3. David, thanks for publishing the information about the Seagrave car. Unfortunately much misinformation has been published and repeated over the years, and your content includes some of the misinformation. For example, the France Jet was not associated in any way with this car…it was a much smaller roadster with a tiny engine and rounded body lines. Also, Continental was not the manufacturer. They simply provided the engines.

    When Geoff Hacker first published information on Forgotten Fiberglass about the Seagrave back in 2013, he asked me if my research into America’s early economy cars might provide any additional information about the cars and how they came to be. I did. The story is similar to those of Tucker, Playboy, Crosley, Kaiser-Frazer and a handful of similar post-WWII ventures. The car pictured here, incorrectly identified as a Seagrave, was actually the product of an underfunded entrepreneur who had attempted and failed to enter the highly competitive field of automobile manufacturing.

    In 1958, Henry J. Freud commuted daily from his home in Windsor, Ontario, Canada, to the Detroit law offices of Porritt, Freud, Toppin & Louisell. The lawyer and his partner, Charles S. Porritt, dreamed of developing an economical personal sports car. With the help of Detroit tool and die maker Merredity Kettlewell, they concocted a plan to design and develop the idea, embodied in a prototype, and sell it to a manufacturer. The pair collaborated with a retired mechanical engineer and relative of one of the law partners to design and build the car. (The gentleman’s last name was Porritt; I haven’t uncovered his first name.) The car was to be called the Floridian.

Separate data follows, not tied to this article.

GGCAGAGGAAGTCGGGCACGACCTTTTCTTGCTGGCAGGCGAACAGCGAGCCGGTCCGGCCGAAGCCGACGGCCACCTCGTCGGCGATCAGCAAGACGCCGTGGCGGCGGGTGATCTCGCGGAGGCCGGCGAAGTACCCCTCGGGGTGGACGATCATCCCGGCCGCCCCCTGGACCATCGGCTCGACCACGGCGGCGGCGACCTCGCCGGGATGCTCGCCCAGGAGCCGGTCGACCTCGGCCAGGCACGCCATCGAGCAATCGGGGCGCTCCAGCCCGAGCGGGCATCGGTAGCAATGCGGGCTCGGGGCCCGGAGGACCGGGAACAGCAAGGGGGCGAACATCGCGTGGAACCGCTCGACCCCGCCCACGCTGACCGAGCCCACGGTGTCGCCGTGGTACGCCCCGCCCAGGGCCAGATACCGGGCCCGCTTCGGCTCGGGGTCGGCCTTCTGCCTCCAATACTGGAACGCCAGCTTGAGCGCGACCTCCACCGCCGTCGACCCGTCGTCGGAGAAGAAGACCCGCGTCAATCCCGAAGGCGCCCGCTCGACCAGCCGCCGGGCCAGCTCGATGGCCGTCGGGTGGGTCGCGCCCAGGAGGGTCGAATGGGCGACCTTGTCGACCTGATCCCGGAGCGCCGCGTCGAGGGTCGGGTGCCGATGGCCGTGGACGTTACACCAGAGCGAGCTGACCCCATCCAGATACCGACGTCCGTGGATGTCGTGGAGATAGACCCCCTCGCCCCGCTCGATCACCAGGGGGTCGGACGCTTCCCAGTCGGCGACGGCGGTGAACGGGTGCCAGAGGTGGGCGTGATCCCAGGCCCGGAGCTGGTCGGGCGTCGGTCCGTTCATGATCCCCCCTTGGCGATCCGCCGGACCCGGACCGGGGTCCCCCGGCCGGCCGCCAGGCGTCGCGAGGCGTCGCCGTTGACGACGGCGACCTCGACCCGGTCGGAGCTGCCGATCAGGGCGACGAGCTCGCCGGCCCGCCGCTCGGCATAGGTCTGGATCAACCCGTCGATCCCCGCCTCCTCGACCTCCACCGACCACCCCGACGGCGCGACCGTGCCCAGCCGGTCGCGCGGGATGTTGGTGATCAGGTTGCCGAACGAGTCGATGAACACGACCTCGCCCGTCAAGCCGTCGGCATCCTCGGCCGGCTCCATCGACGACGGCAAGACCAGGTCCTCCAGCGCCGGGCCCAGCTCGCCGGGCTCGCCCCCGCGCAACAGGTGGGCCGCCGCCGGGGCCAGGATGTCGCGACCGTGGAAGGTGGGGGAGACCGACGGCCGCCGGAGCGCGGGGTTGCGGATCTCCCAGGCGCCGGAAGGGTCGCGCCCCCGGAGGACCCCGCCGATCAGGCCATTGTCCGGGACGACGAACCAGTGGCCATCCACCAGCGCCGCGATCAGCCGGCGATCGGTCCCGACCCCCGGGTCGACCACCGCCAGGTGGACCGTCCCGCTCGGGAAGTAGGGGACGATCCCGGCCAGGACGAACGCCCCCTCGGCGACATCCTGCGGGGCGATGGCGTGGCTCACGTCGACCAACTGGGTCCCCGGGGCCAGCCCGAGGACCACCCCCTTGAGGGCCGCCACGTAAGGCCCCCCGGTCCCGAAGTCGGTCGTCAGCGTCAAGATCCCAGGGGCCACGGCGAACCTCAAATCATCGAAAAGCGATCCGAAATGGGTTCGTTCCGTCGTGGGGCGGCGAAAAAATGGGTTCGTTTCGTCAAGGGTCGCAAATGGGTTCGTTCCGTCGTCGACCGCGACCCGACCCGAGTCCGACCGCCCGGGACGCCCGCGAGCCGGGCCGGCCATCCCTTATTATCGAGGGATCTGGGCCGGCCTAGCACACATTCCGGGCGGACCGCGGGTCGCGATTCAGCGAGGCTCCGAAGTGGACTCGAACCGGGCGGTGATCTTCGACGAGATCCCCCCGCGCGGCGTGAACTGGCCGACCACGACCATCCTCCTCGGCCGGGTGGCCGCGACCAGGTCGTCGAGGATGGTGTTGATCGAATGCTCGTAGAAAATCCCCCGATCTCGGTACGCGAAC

To finance development, Freud and Kettlewell formed Floridian Motors Corporation in Detroit and sold shares to some of their wealthy investor friends. Three Floridian bodies – one of aluminum and two of fiberglass – were assembled on special box-section frames. They carried conventional A-arms and coil springs in front and semi-elliptic leaf springs at the rear on a 93.5-inch wheelbase, which was similar to the Volkswagen Beetle. However, at only 48 inches high, 13 feet long, and 67 inches wide, the Floridian’s stance was more like that of American Motors’ Metropolitan.

    Rolling on 5.50×12-inch tires, the car’s 58-inch tread provided a stable stance that was wide enough to fit three passengers in the front seat. Two additional passengers could ride in a pair of molded fiberglass buckets in the rear. The dashboards carried Stewart Warner instruments and Autolite electrical components. To save on production costs, windshields were standard Ford Thunderbird units.

    By 1960, Floridian Motors had been reorganized as the Detroit-National Automobile Company. Freud continued unsuccessfully to court various corporations in an effort to sell his Floridian personal sports car idea. Unimpressed with his efforts, disgruntled investors withheld funds and Freud was forced to advance nearly $14,000 from his personal bank account to make the Floridian prototypes drivable. He acquired several slightly modified four-cylinder Continental F-162 engines rated at 65 horsepower and installed them in the cars. Top speeds of 75 to 80 miles per hour were reported. The fuel tank held 11 gallons under a 19-cubic-foot trunk.